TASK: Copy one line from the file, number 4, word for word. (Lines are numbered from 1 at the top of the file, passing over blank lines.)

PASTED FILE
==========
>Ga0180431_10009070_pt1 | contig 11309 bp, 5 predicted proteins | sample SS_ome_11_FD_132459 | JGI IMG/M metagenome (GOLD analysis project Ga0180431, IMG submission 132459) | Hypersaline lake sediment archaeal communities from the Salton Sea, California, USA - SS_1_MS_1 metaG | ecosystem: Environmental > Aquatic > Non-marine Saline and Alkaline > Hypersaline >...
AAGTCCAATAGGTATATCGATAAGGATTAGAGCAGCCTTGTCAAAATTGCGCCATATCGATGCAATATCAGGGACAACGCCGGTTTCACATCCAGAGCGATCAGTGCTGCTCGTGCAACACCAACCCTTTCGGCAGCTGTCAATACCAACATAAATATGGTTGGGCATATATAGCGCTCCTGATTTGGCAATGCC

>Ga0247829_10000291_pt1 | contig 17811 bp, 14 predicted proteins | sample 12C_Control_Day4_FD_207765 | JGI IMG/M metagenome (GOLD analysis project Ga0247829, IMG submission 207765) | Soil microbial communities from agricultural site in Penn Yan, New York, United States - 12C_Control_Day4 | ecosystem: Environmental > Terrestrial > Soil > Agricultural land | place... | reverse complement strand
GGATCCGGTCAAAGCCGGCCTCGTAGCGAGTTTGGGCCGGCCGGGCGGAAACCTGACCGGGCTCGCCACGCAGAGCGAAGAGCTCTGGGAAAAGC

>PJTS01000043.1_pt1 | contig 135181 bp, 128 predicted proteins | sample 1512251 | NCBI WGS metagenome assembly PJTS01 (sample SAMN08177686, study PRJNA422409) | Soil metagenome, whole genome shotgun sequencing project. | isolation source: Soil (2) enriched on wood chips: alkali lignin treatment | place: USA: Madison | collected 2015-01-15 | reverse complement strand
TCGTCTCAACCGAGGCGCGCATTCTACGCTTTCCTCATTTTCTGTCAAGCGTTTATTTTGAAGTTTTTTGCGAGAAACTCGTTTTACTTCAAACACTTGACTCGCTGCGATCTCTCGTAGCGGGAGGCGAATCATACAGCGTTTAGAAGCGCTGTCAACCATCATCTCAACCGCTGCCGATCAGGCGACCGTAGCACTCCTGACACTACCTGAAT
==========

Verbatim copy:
GGATCCGGTCAAAGCCGGCCTCGTAGCGAGTTTGGGCCGGCCGGGCGGAAACCTGACCGGGCTCGCCACGCAGAGCGAAGAGCTCTGGGAAAAGC